“In February and March … I personally felt a little bit more scared about what was going on because it wasn’t clear at that point, whether it was somebody who was … going to enact violence on the University community,” Macagnone, a then-senior English writing and history major, said. “And it felt later on as though the bomb threats and the disruption caused by those threats were themselves the goal. Then it was more tiring and stressful than terrifying.”

The Pitt News received emails from an anonymous source calling themselves “The Threateners,” who claimed responsibility for the threats and said they’d stop the threats if the University withdrew its reward for information, which was originally $10,000 and later increased to $50,000. Pitt dropped the reward soon after.

Macagnone said TPN planned to write a story about the emails they received from “The Threateners.” He said they “couldn’t get any comment” from University administrators about the emails, but wrote the story as planned.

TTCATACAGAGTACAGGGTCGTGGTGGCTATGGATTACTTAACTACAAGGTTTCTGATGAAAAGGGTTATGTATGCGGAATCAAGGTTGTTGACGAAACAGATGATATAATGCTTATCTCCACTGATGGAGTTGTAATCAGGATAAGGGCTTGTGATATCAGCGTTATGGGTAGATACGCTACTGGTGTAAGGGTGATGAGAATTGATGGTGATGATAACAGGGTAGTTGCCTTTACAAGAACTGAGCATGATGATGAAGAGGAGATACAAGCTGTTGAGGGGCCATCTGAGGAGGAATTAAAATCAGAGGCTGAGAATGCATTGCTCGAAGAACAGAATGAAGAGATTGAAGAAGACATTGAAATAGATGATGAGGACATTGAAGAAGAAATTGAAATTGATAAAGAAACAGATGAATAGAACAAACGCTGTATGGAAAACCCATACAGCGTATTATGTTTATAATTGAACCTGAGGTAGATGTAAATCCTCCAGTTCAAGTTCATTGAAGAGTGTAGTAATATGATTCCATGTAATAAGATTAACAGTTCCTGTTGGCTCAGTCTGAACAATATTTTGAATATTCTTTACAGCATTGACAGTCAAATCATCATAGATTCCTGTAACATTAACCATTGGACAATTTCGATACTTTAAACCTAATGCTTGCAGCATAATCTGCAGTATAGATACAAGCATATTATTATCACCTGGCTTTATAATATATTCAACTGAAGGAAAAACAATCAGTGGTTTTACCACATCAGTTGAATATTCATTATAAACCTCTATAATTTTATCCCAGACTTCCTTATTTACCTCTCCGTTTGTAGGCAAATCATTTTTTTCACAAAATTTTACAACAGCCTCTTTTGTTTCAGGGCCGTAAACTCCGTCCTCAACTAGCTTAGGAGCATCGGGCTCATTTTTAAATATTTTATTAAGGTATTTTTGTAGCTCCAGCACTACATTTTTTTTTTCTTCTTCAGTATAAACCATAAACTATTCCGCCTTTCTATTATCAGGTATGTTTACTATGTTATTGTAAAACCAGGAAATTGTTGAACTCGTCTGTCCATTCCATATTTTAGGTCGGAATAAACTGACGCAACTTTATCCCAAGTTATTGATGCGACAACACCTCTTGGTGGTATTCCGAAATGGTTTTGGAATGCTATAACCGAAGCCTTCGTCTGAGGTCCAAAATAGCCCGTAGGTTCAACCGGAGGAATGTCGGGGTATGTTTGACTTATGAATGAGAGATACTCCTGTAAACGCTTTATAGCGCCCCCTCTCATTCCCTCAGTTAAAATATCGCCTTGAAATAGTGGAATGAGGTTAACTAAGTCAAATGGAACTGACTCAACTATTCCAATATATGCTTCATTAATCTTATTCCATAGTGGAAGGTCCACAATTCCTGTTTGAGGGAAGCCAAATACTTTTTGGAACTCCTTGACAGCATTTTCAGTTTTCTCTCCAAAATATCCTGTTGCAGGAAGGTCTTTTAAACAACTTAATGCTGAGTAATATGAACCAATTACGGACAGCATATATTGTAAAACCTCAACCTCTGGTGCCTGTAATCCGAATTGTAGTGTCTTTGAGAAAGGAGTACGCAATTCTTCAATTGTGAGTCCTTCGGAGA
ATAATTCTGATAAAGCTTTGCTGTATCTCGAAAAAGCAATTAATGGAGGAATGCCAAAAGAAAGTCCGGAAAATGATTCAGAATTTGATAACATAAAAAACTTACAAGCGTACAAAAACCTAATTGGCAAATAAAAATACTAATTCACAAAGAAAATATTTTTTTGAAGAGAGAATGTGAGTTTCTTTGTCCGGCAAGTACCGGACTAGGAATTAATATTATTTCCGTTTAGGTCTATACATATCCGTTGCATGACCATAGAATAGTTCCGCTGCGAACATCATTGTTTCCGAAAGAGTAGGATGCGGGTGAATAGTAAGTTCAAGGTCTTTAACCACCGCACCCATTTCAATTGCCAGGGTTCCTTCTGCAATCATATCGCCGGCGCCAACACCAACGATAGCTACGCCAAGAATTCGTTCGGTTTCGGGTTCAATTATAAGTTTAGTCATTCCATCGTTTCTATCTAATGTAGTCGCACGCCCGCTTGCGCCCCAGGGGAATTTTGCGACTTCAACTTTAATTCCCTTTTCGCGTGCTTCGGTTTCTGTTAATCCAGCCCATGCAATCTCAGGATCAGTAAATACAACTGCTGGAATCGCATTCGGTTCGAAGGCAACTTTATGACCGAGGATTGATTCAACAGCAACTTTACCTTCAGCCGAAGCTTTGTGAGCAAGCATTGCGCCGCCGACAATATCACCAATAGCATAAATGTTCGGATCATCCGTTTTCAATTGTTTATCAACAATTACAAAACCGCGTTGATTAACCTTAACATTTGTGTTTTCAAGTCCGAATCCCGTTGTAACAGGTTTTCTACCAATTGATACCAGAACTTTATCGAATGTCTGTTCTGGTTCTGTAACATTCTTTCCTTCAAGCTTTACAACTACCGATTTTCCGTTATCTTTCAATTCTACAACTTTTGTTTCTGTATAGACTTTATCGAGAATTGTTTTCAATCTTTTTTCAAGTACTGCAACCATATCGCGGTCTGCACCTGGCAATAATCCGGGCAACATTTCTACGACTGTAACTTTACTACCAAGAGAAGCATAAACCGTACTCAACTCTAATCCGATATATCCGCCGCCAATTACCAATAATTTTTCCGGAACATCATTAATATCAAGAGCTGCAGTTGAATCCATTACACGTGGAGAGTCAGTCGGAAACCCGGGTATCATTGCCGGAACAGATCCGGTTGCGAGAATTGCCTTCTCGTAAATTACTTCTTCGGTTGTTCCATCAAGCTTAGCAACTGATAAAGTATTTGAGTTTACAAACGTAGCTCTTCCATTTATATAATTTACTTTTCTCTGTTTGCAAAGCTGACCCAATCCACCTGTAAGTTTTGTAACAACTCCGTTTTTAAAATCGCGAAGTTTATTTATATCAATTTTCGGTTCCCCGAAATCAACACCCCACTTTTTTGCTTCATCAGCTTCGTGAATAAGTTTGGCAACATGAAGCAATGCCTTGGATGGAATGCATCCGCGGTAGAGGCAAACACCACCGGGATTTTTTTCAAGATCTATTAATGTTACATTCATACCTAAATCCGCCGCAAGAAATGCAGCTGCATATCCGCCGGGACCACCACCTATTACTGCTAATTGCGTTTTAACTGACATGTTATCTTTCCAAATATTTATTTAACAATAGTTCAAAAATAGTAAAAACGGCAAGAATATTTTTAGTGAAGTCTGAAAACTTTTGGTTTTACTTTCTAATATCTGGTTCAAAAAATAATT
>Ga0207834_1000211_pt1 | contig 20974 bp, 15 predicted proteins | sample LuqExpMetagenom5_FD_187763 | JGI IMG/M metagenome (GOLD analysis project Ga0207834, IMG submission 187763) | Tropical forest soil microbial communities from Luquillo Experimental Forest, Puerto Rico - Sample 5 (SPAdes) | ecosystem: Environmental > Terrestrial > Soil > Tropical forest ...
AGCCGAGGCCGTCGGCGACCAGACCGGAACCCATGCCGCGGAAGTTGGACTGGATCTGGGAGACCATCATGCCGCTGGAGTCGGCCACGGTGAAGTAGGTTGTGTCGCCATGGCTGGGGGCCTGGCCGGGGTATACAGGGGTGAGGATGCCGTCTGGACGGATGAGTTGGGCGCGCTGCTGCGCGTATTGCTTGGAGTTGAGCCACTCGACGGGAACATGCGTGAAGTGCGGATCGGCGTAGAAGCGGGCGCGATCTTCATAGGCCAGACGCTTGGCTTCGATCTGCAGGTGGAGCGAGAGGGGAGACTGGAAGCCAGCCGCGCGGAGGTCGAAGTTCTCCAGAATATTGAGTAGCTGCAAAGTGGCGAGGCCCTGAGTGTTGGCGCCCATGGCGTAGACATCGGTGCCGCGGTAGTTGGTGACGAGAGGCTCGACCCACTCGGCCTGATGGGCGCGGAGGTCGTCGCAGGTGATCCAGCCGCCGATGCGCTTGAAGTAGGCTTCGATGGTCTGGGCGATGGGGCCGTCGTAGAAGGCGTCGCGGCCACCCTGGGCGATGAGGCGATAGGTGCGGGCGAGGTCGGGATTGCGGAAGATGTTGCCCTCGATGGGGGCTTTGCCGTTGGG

“After we got that email, we sent it to … both University police and City police, and contacted the University,” Macagnone said. “I remember calling every phone number I had for anybody in the University administration, and we were getting silence through that Friday, silence through that Saturday, and then the University dropped the reward offer. And we took that as enough confirmation to write the story.”

Nordenberg said he personally decided to withdraw the reward to see if the threats would stop as promised.

“The posting of the reward was a group decision. I would say the taking down of the reward posting in the end was my decision. There were many people who were opposed to it,” Nordenberg said. “There is a school of thought on this that you don’t really give in in any way to someone who is threatening or trying to extort you, but I decided that we should give it a try. And in the end, that did work.”

The front page of The Pitt News print edition on Thursday, April 12, 2012.
(TPN archives )